New York City police said a former Playmate centerfold model, involved in a custody battle, jumped to her death from a Manhattan hotel while holding her 7-year-old son. The bodies of 47-year-old Stephanie Adams and her son Vincent were found on the second floor of the rear part of The Gotham Hotel on East 46th Street in midtown Manhattan. Sources told ABC News that Adams had a history of domestic violence with her estranged husband. Investigators said the pair checked into the penthouse suite of the Gotham Hotel on the 25th floor the night before. They were found on a second-floor balcony Friday morning by hotel workers, who called the police.




President Trump said on Friday he will nominate Robert Wilkie to take over as secretary of the Department of Veterans Affairs, replacing David Shulkin who was pushed out of the job over alleged ethics problems. Wilkie has been serving as acting secretary of the department since Shulkin departed. Trump had nominated his presidential physician, Ronny Jackson, for the top Veterans Affairs job in place of Shulkin, but the Navy admiral's nomination fizzled in the Senate amid questions about whether he had the right experience for the position.




The Senate on Thursday confirmed Gina Haspel to lead the Central Intelligence Agency, despite objections over her role in harsh post-9/11 interrogations critics described as torture. Haspel, previously the CIA deputy director, will be the first woman to lead the agency. She has served in the CIA for three decades, mostly undercover. She was the supervisor of a secret prison in Thailand in 2002 when a terrorist suspect was waterboarded there, and some senators expressed misgivings about that and about her role in the destruction of videotapes of the sessions in 2005. Haspel won support from key Democrats by writing this week that the program "did damage to our officers and our standing in the world."




Former Russian spy Sergei Skripal was released from a hospital in southern England on Friday, more than two months after he and his daughter were poisoned with a military-grade nerve agent. The 66-year-old former double agent's daughter, Yulia, was discharged from the hospital last month, although doctors cautioned that they faced many "unknowns" in their recovery and could still have problems with cognition, mobility, and mental state. Investigators have blamed the attack on Moscow, which denies involvement. Skripal sold secrets to Britain and was convicted and jailed in Russia, then released in a 2010 prisoner swap. Britain's Foreign Ministry issued an April statement claiming that the poisoning "was attempted murder using an illegal chemical weapon that we know Russia possesses."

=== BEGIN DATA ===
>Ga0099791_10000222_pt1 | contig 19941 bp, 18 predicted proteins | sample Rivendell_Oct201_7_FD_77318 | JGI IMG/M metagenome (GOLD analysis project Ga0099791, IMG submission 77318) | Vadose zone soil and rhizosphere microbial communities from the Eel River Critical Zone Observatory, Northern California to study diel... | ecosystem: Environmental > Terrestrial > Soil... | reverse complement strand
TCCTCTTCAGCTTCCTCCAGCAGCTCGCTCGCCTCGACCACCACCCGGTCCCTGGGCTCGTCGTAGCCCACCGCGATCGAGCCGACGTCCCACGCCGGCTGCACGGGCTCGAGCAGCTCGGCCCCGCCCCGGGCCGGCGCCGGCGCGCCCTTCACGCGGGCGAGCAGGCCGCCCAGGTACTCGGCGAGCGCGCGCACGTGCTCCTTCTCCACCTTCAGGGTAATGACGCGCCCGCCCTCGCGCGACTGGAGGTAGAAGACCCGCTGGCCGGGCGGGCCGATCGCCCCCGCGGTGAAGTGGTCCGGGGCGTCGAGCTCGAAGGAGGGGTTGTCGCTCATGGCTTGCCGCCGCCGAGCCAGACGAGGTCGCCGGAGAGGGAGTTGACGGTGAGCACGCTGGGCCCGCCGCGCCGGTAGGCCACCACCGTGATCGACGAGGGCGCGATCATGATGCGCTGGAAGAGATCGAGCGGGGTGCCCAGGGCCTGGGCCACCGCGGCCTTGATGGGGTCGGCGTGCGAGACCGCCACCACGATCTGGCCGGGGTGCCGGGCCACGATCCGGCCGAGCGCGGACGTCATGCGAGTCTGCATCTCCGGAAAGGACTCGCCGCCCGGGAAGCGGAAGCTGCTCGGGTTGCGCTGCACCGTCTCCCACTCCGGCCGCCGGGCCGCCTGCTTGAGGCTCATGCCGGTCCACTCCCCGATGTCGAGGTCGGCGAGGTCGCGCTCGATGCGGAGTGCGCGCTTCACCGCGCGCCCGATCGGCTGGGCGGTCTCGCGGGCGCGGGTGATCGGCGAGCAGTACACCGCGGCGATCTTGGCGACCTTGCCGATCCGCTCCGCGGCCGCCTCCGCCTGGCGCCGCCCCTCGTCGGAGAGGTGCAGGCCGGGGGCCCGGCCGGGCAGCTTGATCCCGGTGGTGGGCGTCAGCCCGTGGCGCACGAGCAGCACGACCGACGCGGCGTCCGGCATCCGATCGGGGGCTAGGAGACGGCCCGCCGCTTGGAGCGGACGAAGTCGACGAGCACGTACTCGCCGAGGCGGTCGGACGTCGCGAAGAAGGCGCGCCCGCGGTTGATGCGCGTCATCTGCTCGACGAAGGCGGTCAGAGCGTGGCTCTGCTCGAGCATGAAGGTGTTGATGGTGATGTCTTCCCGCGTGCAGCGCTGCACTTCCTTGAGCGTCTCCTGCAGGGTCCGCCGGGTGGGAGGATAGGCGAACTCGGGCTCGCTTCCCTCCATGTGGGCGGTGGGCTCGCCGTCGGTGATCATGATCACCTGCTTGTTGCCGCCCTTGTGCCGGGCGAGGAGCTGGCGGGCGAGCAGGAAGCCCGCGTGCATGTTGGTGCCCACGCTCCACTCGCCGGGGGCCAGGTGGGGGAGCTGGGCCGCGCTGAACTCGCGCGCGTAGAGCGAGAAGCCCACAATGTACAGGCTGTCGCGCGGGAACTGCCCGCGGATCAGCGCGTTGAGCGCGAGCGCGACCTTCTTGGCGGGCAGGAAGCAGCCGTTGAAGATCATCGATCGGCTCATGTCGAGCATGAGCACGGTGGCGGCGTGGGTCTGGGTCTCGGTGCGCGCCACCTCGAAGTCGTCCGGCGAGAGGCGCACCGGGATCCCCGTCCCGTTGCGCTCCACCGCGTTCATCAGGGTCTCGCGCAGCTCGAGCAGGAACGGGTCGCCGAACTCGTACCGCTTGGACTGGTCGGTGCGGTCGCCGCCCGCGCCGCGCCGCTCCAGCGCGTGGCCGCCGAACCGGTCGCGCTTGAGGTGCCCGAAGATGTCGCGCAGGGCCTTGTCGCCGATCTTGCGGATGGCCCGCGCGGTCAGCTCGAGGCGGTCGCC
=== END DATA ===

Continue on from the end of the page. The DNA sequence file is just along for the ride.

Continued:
Online payments firm PayPal bought Swedish startup iZettle for $2.2 billion. Stockholm-based iZettle is one of Europe's best-known fintech companies. Serving nine countries in Western Europe, as well as Brazil and Mexico, iZettle offers financial products for small businesses, including payments through smartphones. The acquisition - the largest in PayPal’s history - comes only two weeks after iZettle announced its upcoming plans to go IPO. iZettle expects to generate $165 million in revenue in 2018, with approximately $6 billion processed on its platform. Jacob de Geer and Magnus Nilsson launched iZettle in 2010. The name is a combination of the words "I" and "Settle," positioning the company as a fixer in settling debts. News of PayPal’s acquisition prompted shares of one of iZettle’s largest competitors, Square, founded by billionaire Twitter founder Jack Dorsey, to slip by 5% on Thursday.




Tech entrepreneur Elon Musk- who made a large part of his fortune as PayPal's founder - unveiled details for his Loop "personalized mass transit" system that will carry people in pods traveling at 150 miles per hour through a network of tunnels under Los Angeles. He said the project by one of his ventures, The Boring Company, would take people from downtown Los Angeles to Los Angeles International Airport through a vacuum tube in eight minutes, for $1. Musk's company has been digging, or "boring," its first tunnel under Los Angeles after Musk tweeted complaints about LA's traffic many times. "It's the only way we can think of to address the chronic traffic issues in major cities," Musk said at the event.




Prince Charles will walk Meghan Markle down the aisle when she marries his son, Prince Harry, on Saturday. Kensington Palace announced Friday that "The Prince of Wales is pleased to be able to welcome Ms. Markle to The Royal Family in this way." A day earlier, Markle confirmed that her father, Thomas Markle, would not be able to travel to the U.K. to attend the royal wedding as planned, due to health problems following heart surgery. The royal couple arrived at Windsor Castle on Friday as the military began rehearsals for the wedding.

City of more than one million residents threatened by Ebola in Congo - That’s in the news on Thursday May 17, 2018